Life's too short to eat bad food - Me

Any sufficiently advanced technology is indistinguishable from magic - Arthur C. Clarke

Sunday, March 22, 2015

Remembrance of Things Past

I don't deserve this award, but I have arthritis and I don't deserve that either – Jack Benny
Yesterday afternoon, I was winding down after work and getting ready for a “date night” of Pho with my wife. A flag popped up on Facebook telling me that there was a message in the local Chef’s group. A message from Dustin Murphy one of the best young cooks in town, now at the helm of one of the areas better restaurants. You don’t get a perfect 10 from The News if you aren't putting out good product.

His message was simple:
“Anybody wanna kick it with some cool dudes tonight? We're down a guy!”
It was only a couple minutes before there was a reply from another great local cook, Jennifer Boye,
who amazingly seems to have had some free time on her schedule as Executive Chef of a downtown boutique hotel. So she volunteered. How cool is that.

I’ve often written about how small and incestuous the local food community is. Though there are occasional disgruntled ripples as there are in any family, we do go out of our way to help each other out. So Jen’s response didn’t surprise me in the least.

I didn’t volunteer, though I did chime  in:  “You really don't want an old arthritic cook in your kitchen, unless you need a cheering section”. Dustin and Jen seemed to appreciate that sentiment.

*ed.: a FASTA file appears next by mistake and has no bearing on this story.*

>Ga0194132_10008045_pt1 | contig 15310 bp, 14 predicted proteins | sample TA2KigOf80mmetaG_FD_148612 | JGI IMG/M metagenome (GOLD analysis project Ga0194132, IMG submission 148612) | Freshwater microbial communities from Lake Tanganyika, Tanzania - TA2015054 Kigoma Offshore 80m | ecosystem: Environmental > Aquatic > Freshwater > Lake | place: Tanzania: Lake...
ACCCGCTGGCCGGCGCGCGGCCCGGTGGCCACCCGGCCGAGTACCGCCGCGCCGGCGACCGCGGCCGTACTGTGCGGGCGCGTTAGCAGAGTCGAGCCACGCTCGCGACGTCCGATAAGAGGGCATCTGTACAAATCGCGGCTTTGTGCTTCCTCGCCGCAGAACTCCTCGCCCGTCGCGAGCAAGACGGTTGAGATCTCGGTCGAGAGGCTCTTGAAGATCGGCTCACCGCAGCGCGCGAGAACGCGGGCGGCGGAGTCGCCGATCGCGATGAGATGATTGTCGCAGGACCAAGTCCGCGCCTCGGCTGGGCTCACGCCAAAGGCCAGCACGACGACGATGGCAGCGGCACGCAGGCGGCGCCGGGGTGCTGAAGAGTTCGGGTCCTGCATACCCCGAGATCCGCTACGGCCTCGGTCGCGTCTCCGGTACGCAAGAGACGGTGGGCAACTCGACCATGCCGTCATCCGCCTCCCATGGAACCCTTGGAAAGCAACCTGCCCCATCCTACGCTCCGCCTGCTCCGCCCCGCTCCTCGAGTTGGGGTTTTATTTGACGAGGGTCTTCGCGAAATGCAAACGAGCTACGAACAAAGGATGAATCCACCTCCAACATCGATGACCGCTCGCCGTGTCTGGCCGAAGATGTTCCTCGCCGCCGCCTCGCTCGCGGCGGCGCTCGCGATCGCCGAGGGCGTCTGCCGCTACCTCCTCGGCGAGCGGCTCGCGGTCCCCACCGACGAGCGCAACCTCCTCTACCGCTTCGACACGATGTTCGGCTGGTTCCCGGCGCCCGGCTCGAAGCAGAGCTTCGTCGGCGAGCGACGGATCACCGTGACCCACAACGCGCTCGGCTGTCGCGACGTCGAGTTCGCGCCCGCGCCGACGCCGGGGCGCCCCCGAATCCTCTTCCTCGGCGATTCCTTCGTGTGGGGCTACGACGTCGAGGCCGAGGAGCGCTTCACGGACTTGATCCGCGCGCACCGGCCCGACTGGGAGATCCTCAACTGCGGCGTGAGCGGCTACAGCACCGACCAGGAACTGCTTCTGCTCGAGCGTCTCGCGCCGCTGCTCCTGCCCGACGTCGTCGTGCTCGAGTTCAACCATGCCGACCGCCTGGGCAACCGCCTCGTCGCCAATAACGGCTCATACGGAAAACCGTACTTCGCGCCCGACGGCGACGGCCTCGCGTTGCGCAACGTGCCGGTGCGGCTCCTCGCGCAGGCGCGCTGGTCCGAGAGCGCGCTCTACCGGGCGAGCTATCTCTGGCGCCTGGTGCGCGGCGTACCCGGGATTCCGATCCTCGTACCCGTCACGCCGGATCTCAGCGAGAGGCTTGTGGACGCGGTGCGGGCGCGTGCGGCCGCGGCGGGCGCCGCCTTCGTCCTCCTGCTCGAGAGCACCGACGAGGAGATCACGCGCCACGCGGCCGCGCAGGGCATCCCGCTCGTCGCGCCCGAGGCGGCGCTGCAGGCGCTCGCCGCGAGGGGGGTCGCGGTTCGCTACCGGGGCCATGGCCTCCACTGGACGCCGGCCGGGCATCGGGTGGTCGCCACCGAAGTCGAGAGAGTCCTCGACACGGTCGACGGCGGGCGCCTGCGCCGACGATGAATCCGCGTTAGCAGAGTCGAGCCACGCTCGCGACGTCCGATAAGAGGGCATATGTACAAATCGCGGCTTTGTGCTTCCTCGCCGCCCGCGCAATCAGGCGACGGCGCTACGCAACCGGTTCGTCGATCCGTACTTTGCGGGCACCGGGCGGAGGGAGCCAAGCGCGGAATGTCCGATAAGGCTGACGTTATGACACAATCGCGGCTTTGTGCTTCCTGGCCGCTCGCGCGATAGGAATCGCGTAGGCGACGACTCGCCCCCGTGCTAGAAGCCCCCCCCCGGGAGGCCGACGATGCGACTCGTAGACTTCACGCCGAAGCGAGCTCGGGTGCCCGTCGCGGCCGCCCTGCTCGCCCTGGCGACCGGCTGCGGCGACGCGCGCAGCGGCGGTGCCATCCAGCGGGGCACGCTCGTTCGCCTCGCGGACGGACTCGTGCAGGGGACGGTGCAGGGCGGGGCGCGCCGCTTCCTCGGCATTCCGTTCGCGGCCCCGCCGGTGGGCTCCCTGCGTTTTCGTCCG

It’s not easy for your mind to work like that, but it does tend to put one in a reflective mood. A half-dozen years ago I might’ve volunteered. For a long time after semi retiring, I not only catered with my friend Fred but filled in at his restaurant Fredi at which I had been opening Chef. (Is it really been a year since he has been gone?).

I don’t have an overinflated ego, and have made no secret of my limitations as a cook, but I could hold my own on the line in any kitchen. As recently as a few years ago I could’ve just played prep cook. I’m not sure I could do that with the big boys and girls these days.

During my hiatus from work I discovered that the aching in my hands was rheumatoid arthritis. I’d come home from a shift at Fredi or a catering gig and have to soak my hands in ice water for an hour or two. Other than being a factor in needing a hip replacement at 54, the arthritis has been constant but no worse since its discovery.

The pain has always been manageable. Tougher to deal with is the seeming disconnect between brain and hands. My knife skills were never anything to commit to film. Heck, it all may have been joint problems to begin with. Or just lack of talent. Now there seems to be a seven second delay between when my brain sends out commands and when the fingers start moving. You learn to slow things way down, lest you lose body parts.

And so it goes.

This isn’t a cry for pity. It’s a severe kick in my own backside. Over the last couple of months, my hands have taken a turn for the worse. Watch my face while opening a gallon jar. Or shredding chicken. There are days when the last two fingers on the left hand are down to about 20 percent mobility.The joints in the pinky are starting to look like my grandmother’s arthritic hands.

Time to deal with that.

It’s why I like teaching so much. It’s all still working in my head. So, thank you Dustin and Jen for making a bunch of us smile last night. I was cheering you on in spirit. As for me, I am reminded of a Dirty Harry quote I once used as an answer on the Ohio Bar Exam:

A man’s got to know his limitations.

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Any sufficiently advanced technology is indistinguishable from magic.
- Arthur C. Clarke

Life's too short to eat bad food -